The equipment is all hosted in NAB’s data centers, which is unusual for in the pay-by-the-drink model. “We’re quite pleased with that,” Bennett says. “We’re trying to get our whole environment on a new footing, where we will have our infrastructure on an on-demand basis with a strategic partner. We’re also looking to do that with our network provider.”
The bank has upgraded its network from eight voice and data networks to one. It plans to virtualize employee desktops. It’s seeking a new trading platform for equities, it’s looking into new payments systems, and it’s opening a new data center in January. “It’s a pretty holistic transformation,” Bennett says.
At the heart of the initiative is the most difficult part — the bank’s core banking overhaul. “With any organization of the size of a major T1 bank, with its IT complexity, unraveling that is a bit of a challenge,” Bennett acknowledges. One expected benefit: Bennett says he thinks NAB will be able to retire or decommission 100 legacy applications.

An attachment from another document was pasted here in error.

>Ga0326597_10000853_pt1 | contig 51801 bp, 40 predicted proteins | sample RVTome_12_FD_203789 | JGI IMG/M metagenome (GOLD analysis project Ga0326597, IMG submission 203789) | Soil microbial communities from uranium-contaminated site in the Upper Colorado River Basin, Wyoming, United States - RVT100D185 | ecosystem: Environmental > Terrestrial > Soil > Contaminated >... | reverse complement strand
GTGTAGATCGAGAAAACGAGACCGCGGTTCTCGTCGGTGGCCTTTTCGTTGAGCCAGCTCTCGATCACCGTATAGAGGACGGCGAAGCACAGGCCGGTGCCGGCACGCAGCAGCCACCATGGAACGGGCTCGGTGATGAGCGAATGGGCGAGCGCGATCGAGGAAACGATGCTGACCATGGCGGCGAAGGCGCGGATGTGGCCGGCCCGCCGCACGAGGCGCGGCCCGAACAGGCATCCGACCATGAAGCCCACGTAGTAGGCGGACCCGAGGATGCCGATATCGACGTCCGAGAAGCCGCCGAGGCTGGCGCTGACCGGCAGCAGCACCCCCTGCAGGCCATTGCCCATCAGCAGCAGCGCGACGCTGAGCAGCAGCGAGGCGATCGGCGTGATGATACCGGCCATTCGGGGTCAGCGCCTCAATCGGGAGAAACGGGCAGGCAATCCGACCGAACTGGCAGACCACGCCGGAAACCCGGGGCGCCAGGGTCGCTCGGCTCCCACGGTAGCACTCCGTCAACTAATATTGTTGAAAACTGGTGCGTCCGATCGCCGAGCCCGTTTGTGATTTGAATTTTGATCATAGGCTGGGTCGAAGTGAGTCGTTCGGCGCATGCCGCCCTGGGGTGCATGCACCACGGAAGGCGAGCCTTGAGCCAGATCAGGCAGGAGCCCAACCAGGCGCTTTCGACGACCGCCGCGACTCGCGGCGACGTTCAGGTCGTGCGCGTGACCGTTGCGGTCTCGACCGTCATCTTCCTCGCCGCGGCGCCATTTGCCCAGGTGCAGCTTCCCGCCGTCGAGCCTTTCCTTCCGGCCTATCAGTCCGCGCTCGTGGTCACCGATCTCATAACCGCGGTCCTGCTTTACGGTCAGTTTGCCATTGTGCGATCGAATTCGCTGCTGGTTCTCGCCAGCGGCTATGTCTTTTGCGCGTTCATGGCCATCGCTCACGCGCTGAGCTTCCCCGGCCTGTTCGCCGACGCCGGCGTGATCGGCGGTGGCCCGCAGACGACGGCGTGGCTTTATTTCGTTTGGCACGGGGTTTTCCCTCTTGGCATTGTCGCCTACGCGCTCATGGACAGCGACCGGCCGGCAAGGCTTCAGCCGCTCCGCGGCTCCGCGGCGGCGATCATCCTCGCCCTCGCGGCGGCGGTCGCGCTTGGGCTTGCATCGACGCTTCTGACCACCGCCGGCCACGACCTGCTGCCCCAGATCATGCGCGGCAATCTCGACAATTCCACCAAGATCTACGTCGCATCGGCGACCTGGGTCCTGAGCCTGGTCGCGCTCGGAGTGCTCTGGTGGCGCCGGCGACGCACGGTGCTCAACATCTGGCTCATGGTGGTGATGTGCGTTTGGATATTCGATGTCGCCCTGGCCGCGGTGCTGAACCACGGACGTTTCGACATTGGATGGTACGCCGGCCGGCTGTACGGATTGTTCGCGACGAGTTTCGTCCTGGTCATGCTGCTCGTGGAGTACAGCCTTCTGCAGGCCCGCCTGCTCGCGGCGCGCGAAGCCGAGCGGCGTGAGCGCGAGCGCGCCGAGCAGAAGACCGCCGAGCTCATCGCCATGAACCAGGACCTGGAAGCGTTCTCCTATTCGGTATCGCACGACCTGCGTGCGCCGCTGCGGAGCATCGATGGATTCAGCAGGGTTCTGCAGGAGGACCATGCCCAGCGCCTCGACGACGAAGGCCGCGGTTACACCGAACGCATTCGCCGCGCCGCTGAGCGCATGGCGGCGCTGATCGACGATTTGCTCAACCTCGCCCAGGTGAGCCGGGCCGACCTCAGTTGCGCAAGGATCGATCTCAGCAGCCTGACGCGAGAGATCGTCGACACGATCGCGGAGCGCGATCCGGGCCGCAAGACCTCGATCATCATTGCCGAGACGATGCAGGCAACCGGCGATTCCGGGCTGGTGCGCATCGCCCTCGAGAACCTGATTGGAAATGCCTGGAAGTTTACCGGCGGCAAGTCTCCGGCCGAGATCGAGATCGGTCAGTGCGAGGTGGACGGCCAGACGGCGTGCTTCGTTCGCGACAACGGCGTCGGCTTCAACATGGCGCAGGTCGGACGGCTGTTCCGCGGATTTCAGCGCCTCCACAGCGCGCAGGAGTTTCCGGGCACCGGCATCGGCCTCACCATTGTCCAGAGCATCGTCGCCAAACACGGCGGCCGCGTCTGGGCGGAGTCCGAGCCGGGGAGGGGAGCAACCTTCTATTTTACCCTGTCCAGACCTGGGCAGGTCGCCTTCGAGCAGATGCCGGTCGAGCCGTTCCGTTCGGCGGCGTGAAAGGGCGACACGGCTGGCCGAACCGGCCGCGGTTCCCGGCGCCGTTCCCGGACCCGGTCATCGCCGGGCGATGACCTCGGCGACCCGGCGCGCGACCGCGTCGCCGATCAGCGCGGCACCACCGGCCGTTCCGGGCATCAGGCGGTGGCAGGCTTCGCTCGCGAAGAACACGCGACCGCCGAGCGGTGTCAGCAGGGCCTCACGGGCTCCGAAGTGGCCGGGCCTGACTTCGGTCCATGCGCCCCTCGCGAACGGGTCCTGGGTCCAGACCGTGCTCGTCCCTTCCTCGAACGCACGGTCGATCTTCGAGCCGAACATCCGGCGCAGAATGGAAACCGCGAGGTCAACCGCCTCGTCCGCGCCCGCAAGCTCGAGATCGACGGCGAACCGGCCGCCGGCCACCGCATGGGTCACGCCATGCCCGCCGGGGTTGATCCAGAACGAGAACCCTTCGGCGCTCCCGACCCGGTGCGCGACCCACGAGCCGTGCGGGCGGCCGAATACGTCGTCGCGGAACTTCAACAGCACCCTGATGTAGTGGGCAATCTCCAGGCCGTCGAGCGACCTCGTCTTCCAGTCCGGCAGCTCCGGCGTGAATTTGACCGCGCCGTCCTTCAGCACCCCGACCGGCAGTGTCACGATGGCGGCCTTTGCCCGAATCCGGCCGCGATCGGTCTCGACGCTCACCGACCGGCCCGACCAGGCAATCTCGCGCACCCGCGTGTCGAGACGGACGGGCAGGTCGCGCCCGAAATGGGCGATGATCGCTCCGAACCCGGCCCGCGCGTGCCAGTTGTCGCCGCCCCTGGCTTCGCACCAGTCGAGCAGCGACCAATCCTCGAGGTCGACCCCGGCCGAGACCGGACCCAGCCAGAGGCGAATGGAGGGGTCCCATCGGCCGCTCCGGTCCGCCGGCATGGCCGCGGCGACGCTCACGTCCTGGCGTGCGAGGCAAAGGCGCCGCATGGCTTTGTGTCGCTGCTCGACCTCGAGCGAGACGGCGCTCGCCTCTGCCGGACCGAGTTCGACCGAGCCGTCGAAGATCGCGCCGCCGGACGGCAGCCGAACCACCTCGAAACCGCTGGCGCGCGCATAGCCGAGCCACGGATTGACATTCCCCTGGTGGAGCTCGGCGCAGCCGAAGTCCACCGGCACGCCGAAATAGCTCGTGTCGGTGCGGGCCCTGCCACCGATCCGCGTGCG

In the first stage of the Oracle deployment, NAB used it to relaunch UBank, its branchless, standalone direct online bank. “We installed new code with Oracle in February and March of this year, and linked that into our overall environment,” Bennett says. The UBank upgrade let NAB streamline the underlying business processes of opening an account and transferring money to an account, thus lowering the total cost of ownership. It provides real-time processing of funds between UBank accounts and lets customers customize their online banking portal. A new business intelligence tool lets customers enter their personal data and search for people like them, to see others’ income and spending patterns. Bennett expects customers to use this feature to find popular restaurants and shops in their neighborhood; ultimately he expects to offer this anonymized information to business customers. NAB will add more “drops of functionality” over time, he says.